Russia’s war against Ukraine and the West’s response will have structural long-term economic consequences. A month after the beginning of the war, we take stock of some of the big questions around the macroeconomic impact and the global financial system.
Russia and Europe will pay a heavy price
A global recession is unlikely. The IMF has said it will downgrade growth projections for this year, while the OECD expects an average of more than 1% to be shaved off GDP growth (1,2% in the EU). Goldman Sachs analysts expect Russia’s GDP to shrink by 7% this year. Inflation is now well above 6% in much of the West and is likely to continue to climb, fuelled by soaring energy prices.
So far, financial markets have largely held up – except for commodities. This is consistent with historical trends: markets tend to dip at the outbreak of war but quickly recover. Volatility is high, but not excessive and fear indices have declined. The US dollar is seen as relatively safe and is appreciating against the Euro and Sterling. Significant escalation by Russia could see markets fall, with much shakier prospects for recovery.
Financial stability at risk
The global financial system entered the Ukraine crisis in a position of strength. Banks are far better capitalised than before the 2008 financial crisis and the supervisory environment is more sophisticated and stringent.
However, uncertainties on the ground and the possibility of further financial and trade sanctions create the possibility of a financial crisis. Some EU and US banks have heavy exposures in Russia – Unicredit, Société Générale, Raffeisen, Citi. Closing out transactions with sanctioned Russian banks has not been resolved, leaving open exposures on the books of Western counterparties. Rising inflation will lead central banks to raise interest rates, with potential impact on the property sector – which historically has the highest propensity to cause financial distress. There may also be surprises and stress particularly in non-bank financing channels which contain 50% of all global financial assets but are far less regulated.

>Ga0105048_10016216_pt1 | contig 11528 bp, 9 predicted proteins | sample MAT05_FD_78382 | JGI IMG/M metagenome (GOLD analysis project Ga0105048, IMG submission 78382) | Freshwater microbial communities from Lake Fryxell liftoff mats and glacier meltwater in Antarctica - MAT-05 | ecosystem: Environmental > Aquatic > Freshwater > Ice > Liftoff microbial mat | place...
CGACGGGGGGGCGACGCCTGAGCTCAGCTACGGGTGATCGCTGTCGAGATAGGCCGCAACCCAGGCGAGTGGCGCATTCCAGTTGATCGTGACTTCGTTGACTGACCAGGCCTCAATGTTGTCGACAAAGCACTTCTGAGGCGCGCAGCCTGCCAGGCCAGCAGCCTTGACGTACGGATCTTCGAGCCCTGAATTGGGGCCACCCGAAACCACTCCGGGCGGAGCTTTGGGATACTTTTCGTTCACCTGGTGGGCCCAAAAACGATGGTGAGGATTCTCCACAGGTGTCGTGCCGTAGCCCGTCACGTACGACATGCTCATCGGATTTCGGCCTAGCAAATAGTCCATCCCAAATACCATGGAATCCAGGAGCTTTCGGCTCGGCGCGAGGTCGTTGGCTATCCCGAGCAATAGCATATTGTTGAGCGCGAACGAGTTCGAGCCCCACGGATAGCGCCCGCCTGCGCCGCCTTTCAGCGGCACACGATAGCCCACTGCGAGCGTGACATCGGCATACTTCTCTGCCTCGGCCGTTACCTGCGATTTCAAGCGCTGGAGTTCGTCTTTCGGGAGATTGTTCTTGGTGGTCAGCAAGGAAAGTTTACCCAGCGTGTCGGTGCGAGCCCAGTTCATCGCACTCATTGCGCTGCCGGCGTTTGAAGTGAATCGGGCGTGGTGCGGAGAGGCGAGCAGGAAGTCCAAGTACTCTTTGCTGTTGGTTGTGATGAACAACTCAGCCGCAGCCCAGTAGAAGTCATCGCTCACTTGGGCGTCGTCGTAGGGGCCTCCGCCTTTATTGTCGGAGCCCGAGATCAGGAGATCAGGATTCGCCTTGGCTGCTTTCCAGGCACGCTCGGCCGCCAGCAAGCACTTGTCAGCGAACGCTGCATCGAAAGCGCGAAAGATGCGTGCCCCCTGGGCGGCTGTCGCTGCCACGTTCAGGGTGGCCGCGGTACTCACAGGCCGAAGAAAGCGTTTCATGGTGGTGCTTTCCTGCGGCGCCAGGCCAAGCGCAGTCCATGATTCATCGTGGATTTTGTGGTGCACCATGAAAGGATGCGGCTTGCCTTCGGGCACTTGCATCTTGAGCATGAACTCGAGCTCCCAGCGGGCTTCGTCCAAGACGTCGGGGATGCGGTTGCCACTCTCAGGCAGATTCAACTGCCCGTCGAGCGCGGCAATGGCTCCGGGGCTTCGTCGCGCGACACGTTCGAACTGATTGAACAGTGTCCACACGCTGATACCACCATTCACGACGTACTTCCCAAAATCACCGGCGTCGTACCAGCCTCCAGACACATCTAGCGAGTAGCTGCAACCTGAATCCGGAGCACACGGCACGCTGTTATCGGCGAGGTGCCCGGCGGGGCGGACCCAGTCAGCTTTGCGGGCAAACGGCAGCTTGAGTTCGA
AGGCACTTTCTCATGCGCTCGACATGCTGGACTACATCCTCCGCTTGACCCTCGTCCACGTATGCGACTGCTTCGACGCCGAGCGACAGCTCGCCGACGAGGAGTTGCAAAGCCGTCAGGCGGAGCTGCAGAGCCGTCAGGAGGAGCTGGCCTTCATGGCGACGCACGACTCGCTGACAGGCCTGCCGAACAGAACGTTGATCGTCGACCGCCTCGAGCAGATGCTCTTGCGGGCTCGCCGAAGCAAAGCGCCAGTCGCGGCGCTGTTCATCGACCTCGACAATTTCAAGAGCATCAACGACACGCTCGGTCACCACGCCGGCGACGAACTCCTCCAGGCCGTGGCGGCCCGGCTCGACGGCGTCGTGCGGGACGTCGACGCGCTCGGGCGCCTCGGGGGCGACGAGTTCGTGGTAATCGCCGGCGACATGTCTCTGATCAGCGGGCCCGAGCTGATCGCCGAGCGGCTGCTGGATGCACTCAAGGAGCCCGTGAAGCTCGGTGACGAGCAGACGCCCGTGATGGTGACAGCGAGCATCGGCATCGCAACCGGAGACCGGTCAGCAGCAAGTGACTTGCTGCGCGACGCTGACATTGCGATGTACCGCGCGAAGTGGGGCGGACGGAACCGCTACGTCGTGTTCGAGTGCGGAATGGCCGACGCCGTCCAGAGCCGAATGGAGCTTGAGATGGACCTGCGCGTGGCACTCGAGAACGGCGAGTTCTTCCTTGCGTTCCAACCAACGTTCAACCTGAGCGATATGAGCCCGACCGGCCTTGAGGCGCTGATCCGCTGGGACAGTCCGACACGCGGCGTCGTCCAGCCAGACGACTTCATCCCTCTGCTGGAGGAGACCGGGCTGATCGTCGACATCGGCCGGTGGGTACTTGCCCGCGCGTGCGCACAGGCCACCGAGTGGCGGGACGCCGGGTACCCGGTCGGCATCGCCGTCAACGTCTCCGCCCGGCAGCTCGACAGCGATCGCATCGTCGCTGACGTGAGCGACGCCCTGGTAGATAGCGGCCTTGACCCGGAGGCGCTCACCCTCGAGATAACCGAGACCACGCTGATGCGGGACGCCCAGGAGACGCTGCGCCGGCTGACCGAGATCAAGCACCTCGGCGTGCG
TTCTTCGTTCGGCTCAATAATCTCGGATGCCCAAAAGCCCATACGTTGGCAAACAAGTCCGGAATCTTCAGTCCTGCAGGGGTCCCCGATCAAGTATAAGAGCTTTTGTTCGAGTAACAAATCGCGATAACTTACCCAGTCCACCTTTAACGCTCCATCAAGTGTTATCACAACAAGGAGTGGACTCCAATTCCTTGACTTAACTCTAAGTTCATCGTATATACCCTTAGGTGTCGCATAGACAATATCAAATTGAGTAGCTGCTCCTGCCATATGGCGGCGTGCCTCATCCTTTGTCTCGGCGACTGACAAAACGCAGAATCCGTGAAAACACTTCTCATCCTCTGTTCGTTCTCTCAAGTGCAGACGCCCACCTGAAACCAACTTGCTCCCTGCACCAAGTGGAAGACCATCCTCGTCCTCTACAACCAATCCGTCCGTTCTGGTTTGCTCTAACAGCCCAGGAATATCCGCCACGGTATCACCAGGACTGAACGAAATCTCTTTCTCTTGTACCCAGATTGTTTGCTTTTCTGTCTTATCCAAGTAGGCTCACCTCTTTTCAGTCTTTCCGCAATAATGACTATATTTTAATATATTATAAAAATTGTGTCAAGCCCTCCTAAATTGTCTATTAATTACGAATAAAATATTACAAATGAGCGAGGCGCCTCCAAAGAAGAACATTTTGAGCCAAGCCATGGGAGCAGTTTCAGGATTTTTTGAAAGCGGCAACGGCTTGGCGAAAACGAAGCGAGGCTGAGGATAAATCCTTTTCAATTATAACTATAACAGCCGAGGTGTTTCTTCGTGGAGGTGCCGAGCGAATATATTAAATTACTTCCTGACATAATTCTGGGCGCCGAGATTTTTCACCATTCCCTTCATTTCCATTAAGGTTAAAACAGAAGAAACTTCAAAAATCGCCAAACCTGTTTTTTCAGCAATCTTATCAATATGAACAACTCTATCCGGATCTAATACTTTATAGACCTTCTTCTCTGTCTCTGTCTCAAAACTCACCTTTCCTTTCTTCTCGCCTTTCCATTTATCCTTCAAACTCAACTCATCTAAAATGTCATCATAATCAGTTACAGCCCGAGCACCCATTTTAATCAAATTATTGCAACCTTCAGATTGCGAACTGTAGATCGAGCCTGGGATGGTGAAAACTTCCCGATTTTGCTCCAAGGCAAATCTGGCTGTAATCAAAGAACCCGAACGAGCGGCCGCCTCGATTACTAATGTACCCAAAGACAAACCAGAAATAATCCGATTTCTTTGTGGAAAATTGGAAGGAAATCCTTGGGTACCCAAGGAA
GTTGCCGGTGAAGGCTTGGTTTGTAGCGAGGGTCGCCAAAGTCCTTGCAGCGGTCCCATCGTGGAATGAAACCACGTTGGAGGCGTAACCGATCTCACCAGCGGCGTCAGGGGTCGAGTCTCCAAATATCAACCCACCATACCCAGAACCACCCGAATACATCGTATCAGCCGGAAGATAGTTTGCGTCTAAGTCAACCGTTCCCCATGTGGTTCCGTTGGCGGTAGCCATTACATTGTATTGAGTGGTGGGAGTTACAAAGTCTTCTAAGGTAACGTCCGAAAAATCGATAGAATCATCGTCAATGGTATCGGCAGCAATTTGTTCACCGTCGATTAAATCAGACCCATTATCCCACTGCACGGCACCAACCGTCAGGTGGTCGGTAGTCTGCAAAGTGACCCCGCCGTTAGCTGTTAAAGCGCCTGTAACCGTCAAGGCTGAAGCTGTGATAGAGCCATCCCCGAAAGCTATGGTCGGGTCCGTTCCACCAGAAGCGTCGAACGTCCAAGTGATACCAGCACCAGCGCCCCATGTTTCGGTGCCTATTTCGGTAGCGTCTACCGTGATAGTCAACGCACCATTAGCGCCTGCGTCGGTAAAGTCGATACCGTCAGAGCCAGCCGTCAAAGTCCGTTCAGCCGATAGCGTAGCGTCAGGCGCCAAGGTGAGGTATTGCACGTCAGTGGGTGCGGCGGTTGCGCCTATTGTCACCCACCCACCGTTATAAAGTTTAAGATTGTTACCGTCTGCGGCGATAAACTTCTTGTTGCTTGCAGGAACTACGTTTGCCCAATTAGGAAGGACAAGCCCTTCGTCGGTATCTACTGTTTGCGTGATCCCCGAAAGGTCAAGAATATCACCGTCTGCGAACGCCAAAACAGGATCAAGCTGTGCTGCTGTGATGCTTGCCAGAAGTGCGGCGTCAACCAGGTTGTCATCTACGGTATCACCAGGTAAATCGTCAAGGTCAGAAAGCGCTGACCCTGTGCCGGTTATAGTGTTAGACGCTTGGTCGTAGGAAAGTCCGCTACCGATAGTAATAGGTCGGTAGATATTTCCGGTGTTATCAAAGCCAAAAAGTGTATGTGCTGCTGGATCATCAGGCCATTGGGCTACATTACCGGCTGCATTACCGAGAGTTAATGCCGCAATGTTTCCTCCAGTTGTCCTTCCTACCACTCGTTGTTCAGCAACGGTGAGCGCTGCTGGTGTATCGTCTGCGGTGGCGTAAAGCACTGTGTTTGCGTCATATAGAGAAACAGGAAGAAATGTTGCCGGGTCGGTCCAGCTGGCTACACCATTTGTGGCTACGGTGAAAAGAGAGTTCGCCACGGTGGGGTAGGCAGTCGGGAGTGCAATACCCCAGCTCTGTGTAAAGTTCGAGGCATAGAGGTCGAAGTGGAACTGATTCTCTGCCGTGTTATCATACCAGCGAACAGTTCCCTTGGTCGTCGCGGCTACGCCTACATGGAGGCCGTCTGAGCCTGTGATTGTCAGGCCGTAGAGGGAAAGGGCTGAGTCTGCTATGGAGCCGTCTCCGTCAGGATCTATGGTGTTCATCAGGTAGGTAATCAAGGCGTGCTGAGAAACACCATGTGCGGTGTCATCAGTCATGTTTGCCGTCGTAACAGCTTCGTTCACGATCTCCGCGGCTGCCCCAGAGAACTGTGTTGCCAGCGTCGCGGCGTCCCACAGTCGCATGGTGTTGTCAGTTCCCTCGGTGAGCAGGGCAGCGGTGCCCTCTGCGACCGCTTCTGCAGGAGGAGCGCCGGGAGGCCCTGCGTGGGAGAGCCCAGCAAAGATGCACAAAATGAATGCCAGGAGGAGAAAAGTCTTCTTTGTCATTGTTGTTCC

In the medium term, higher interest rates will affect the sustainability of public debts, particularly in the EU. Member States will take further measures to mitigate soaring energy prices. This will put further pressure on public finances and exacerbate North-South tensions within the EU. Debt rescheduling in the EU is well spaced out into the medium term, reducing the risk of short-term debt pressures. However, when euro base rates increase, some pressure can be expected on Italian-bond spreads – especially given high Italian energy dependency on Russia.
Towards a more fragmented international monetary system
Sanctions against individuals and banks were expected and priced in. The sanctioning of the Central Bank of Russia (CBR) and its ability to access and manage foreign exchange was not. The consequences are likely to be far-reaching and hard to predict. A major source of foreign exchange has been frozen, leaving the CBR with limited recourse to defend the Ruble. Only inbound forex for oil and gas and measures forcing Russian exporters to sell some of their foreign income has prevented its total collapse – this combined with the short-term fillip of Putin insisting in payment in rubles on even existing euro or USD contracts.